Introducing our 2016 FEMALE candidates for President
by betterdonkeys, Mon Sep 08, 2008 at 06:34:47 AM EDT
I know that many of you will dismiss the following diary as premature, but with all of the uproar about Sarah Palin, there is a point that has been lost here. We, in the Democratic Party, remain the more favorable party for female candidates in politics by almost any measure. And we, the Democratic Party, have numerous up-and-coming female candidates that will absolutely be in the running for our Presidential nomination in 2016.
Some are better known than others; most will be well-known within a decade. But we, as a Party, should recognize that gender equality in politics is not the politics of tokenism, of appointing someone hopelessly overmatched for the position solely on the basis of gender. Rather, gender equality in politics is a Senate and Congress composed of equal parts men and women. Gender equality is a slate of Presidential candidates comprised of equal numbers of men and women.
Sarah Palin, sadly, is not going away. She will almost certainly be a candidate, and perhaps the front-runner, in 2012. She is also the only potential female candidate on the horizon in a party that has long since left women's issues behind. She was their one and only trump card.
On the other hand, there is every reason to believe that our slate of candidates will include at least 4-5 women in 2016.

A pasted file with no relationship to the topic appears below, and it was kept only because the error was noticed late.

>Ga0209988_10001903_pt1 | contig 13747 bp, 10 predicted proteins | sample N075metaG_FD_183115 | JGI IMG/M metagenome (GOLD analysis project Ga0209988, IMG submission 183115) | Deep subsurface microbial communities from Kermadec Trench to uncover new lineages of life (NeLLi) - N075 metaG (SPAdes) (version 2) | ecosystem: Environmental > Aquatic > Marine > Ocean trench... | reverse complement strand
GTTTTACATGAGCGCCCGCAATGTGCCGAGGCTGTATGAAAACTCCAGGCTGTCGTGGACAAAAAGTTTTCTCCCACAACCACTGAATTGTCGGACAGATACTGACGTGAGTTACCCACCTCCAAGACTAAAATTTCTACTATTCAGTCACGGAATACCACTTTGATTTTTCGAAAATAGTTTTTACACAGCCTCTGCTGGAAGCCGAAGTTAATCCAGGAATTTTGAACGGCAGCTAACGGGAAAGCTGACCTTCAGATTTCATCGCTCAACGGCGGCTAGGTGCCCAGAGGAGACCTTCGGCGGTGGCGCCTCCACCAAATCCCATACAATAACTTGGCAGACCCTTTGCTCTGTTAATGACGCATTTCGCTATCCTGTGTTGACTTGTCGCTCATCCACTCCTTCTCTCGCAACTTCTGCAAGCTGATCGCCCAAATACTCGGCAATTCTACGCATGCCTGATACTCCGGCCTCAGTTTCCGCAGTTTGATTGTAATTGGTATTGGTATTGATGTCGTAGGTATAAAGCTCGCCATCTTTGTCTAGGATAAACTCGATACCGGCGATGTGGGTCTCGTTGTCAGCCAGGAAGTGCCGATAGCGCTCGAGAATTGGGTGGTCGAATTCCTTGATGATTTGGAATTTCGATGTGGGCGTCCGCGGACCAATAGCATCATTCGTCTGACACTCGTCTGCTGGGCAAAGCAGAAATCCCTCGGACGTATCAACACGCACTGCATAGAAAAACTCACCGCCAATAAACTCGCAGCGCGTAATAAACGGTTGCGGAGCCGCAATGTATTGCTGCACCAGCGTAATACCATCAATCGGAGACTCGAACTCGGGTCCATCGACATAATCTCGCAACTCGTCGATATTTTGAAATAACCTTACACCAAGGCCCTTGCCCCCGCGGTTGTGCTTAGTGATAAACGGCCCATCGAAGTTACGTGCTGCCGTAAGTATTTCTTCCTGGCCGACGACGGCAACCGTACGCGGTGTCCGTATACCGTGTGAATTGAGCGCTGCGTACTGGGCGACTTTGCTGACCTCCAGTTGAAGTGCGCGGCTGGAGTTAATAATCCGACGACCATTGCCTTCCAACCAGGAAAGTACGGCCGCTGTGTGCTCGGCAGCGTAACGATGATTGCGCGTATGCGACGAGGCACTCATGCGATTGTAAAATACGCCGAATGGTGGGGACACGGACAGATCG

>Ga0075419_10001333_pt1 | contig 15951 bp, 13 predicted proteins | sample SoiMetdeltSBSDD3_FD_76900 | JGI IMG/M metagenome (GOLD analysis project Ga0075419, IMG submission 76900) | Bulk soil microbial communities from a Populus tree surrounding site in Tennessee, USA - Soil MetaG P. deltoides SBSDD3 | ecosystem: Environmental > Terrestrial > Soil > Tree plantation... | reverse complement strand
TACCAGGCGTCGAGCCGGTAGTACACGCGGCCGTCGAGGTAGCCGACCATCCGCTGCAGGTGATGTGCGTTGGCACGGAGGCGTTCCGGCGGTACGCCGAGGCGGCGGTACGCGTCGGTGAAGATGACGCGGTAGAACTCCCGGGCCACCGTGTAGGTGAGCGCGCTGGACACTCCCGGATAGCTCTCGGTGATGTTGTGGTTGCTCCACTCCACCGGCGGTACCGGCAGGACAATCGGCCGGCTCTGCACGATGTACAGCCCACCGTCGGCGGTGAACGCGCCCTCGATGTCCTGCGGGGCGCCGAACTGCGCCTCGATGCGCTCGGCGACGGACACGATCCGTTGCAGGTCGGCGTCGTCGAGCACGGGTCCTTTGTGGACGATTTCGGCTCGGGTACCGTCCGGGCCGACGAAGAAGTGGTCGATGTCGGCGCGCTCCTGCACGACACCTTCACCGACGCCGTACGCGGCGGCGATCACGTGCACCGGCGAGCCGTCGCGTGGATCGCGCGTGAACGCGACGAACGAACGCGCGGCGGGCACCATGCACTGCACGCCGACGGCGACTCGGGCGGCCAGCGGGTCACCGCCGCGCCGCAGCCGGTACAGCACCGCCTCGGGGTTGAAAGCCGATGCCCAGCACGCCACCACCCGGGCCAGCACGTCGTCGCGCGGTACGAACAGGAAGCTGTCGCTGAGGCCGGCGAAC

Here are the statistics.
Governors: Democrats have five female Governors out of 27 Democratic Governors (18.5%.) Republicans currently have three female Governors out of 23 Republican Governors (13.0%.)
Senators: Democrats have 11 female Senators out of 49 Democratic Senators (22.4%.) Republicans currently have five female Senators out of 49 Republican Senators (13.0%.) Both of the two independent Senators are men.
Congress: Democrats have 51 female Congresswomen, while Republicans have 20 female Congresswomen. If you've wondered why we've seen so much of Michelle Bachmann from Minnesota this week, it's because there just aren't many other women to choose from in the Republican Congress.
I fully anticipate that the following women could be viable candidates in 2016.
Hillary Rodham Clinton will be 69 on Election Day in 2016. If Hillary continues to back Obama wholeheartedly over the next nine weeks and then eight years, then she will generate buckets of goodwill and political capital among rank-and-file Obama supporters. There is absolutely no reason that Hillary cannot be our candidate in 2016; at a minimum, she would be every bit as viable as she was in 2008, and she would quite likely be the odds-on favorite for the nomination in 2016.
Kathleen Sebelius will be 68 on Election Day in 2016. She may not have been enough of a household name to have won the VP nomination in 2008, but that could change. Her term as Governor of Kansas is up in 2010, and that same year she could well be the favorite for Sam Brownback's open seat in the Senate. If she runs and wins, she could make history as the first Democratic Senator from Kansas since 1939 (!!!). That would position her nicely for a confident run at the Presidency in 2016.
Janet Napolitano will be 58 on Election Day in 2016. Her term as Governor of Arizona will end in 2010, and she will need to find a way to remain relevant until 2016. Aside from a potential Obama cabinet nomination, she will have two golden opportunities to do so. My favorite is a clash of the titans challenge to McCain for his Senate seat in 2010; if she could defeat him, her star would certainly rise to the top of 2016 contenders. (McCain could also retire in 2010.) More realistically, perhaps, she could challenge Jon Kyl for his seat in 2012.